James Kenealey morson news
The UK government has announced that offshore wind will produce electricity for every home in the country by 2030 as part of Boris Johnson’s ‘Build Back Greener’ plans.
The plans, which follow the coronavirus pandemic and the associated impact on the economy, are set to create jobs in energy and renewables, cut carbon emissions and boost exports.
A report from the International Energy Agency in 2019 found that offshore wind could potentially generate more than 18 times of today’s global electricity demand, with the potential to generate more than 420 000 TWh per year worldwide. Some 36,000 TWh of this would be easily accessible in coastal waters no deeper than 60m.
The report also predicts that by 2040, offshore capacity could be 15 times what it is today, having built up a cumulative investment of more than $1 trillion, driven by engineering advances including larger turbines and more efficient floating windfarms.
Floating offshore is set to account for 1GW of a 40GW target that has been set by the UK government. Consequently, £160 million is being made available for ports and infrastructure upgrades in areas of the UK where offshore wind capacity can be increased. This is expected to lead to the creation of around 2,000 construction jobs and support up to 60,000 jobs directly and indirectly by 2030 in ports, factories and the supply chain. The government has also made a commitment to create jobs by manufacturing the components for offshore wind in the UK.
However, this bold vision for offshore wind power in every home would cost an estimated £50billion in investment and the equivalent of one wind turbine being installed every weekday for the next decade, according to a report by Oxford-based consultancy Aurora Energy Research.
In the past 10 years, the capacity of the UK’s offshore turbines has grown from 1GW to almost 10GW at the start of 2020, and building costs have been driven down by almost two-thirds.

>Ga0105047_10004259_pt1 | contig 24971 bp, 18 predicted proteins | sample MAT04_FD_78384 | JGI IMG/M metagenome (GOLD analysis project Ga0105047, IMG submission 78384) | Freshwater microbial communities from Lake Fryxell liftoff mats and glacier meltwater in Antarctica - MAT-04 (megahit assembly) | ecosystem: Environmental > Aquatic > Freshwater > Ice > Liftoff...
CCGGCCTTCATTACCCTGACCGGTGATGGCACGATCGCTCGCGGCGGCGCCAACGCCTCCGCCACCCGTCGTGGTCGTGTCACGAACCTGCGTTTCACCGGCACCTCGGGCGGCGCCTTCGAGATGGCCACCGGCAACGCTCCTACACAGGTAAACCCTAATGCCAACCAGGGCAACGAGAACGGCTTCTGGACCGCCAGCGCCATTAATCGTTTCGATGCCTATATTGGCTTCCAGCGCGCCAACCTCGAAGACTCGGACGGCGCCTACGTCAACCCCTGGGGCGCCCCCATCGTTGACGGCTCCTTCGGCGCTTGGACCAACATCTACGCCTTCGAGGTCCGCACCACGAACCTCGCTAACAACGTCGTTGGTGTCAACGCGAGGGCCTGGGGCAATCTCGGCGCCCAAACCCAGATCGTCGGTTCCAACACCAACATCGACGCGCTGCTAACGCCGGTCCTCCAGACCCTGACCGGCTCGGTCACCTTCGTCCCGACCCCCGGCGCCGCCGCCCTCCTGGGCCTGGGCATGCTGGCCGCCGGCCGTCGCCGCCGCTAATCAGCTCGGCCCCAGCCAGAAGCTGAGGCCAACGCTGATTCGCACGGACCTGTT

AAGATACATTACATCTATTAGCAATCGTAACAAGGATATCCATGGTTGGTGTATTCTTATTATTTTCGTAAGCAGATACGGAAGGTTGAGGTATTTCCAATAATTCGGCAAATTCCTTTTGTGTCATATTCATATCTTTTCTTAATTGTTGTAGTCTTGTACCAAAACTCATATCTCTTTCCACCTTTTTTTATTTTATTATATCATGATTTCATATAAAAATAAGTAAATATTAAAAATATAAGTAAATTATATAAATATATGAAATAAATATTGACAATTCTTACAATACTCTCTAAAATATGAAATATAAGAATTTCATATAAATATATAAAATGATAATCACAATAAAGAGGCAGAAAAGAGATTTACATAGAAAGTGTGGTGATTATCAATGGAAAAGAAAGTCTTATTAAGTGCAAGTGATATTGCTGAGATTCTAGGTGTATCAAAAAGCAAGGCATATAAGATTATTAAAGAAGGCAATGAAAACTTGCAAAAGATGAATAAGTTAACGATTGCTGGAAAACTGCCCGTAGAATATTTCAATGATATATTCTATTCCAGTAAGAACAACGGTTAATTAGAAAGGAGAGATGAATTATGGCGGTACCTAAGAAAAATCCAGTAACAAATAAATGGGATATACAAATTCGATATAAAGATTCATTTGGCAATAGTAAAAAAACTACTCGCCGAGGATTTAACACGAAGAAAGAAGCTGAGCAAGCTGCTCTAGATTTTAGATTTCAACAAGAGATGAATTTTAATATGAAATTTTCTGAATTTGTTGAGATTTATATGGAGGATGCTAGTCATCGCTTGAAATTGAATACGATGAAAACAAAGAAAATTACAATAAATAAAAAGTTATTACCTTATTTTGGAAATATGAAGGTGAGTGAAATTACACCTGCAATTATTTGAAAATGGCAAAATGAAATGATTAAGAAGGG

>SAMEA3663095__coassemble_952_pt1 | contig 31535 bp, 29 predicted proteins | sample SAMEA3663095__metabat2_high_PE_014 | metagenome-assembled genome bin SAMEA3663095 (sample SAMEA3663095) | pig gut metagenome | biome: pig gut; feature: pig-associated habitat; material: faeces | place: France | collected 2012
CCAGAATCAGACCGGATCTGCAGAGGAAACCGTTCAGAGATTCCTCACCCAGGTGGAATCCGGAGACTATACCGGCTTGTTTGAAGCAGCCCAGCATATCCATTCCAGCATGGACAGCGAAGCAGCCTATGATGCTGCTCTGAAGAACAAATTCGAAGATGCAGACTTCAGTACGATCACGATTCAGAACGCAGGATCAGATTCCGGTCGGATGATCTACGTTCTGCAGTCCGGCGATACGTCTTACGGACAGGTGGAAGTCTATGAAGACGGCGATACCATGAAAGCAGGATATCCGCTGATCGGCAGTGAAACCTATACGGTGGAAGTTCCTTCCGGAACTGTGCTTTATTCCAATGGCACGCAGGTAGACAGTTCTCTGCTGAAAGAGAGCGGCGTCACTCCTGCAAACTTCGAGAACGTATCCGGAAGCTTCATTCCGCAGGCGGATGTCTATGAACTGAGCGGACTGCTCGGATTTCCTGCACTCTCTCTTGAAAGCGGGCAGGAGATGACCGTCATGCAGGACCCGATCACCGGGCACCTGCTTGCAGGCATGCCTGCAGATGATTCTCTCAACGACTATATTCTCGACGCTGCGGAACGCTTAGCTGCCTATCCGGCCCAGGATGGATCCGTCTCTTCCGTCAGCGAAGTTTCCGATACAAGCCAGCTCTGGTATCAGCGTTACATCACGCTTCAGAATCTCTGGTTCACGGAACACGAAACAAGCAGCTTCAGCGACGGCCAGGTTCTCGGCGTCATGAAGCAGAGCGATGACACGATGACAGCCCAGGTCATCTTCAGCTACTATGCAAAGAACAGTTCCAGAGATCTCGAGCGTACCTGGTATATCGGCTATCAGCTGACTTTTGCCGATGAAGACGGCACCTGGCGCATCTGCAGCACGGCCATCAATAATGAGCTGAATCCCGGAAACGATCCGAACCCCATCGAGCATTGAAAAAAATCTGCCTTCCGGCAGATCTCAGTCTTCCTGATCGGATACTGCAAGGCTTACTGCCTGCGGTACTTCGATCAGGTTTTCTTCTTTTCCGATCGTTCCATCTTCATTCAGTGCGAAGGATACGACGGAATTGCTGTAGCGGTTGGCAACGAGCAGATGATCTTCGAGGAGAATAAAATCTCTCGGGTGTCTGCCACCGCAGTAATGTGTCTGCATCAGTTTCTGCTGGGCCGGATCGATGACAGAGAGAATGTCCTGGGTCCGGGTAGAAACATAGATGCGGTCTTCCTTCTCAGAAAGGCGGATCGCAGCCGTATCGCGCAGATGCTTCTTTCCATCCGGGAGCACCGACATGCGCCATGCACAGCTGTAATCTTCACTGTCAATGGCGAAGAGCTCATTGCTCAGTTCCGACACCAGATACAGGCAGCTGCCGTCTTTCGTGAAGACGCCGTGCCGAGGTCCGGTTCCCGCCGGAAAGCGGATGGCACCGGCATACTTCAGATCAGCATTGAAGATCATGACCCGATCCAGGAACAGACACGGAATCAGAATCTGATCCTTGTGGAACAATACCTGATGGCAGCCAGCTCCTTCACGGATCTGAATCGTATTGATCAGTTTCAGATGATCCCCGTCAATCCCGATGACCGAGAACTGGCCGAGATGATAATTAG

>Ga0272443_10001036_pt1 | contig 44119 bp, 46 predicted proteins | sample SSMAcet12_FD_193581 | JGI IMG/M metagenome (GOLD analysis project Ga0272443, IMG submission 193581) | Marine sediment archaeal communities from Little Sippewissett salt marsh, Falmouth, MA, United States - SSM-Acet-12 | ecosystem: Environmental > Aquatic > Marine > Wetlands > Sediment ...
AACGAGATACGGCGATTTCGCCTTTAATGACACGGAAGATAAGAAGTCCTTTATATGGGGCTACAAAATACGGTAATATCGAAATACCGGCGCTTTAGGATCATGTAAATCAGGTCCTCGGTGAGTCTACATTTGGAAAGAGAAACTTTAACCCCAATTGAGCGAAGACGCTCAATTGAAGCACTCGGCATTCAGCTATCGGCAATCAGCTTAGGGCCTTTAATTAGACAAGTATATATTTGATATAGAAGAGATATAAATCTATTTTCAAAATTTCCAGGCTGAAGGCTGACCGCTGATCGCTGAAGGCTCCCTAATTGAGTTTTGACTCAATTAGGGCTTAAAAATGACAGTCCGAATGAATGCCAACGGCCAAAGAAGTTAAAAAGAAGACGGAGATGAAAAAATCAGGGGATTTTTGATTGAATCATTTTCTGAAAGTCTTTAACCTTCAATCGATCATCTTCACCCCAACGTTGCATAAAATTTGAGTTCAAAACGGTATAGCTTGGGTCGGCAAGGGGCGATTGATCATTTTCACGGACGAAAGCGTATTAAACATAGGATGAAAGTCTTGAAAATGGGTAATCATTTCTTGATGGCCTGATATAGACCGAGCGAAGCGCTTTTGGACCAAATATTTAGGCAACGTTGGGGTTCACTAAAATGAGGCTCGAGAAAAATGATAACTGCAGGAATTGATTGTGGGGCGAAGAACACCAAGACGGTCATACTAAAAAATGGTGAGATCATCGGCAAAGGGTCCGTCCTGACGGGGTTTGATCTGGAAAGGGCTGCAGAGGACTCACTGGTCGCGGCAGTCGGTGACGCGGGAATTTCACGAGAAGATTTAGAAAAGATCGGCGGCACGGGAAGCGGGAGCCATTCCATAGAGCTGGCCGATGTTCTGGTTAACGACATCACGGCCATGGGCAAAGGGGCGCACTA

Prime Minister Boris Johnson said:
“Our seas hold immense potential to power our homes and communities with low-cost green energy and we are already leading the way in harnessing its strengths. Now, as we build back better we must build back greener. So we are committing to new ambitious targets and investment into wind power to accelerate our progress towards net zero emissions by 2050. This sets us on our path towards a green industrial revolution, which will provide tens of thousands of highly-skilled jobs.”
Professor Jon Gluyas, director of the Durham Energy Institute, Durham University, said:
“Electricity generated from offshore wind is not a silver bullet for decarbonising heating nor for decarbonising transport. It is not even a silver bullet for decarbonising power generation. The roles of geothermal energy, solar thermal, solar photo voltaic, hydro power, biomass, hydrogen production as well as improved building and insulation standards need to be part of that future. Eventually UK homes will be heated through electricity from offshore wind – but to be able to build that infrastructure through a COVID-ruined economy by 2030 – in just 9 years’ time – is a massive target,” added Prof Bikash Pal, Professor of Power Systems at Imperial College London.”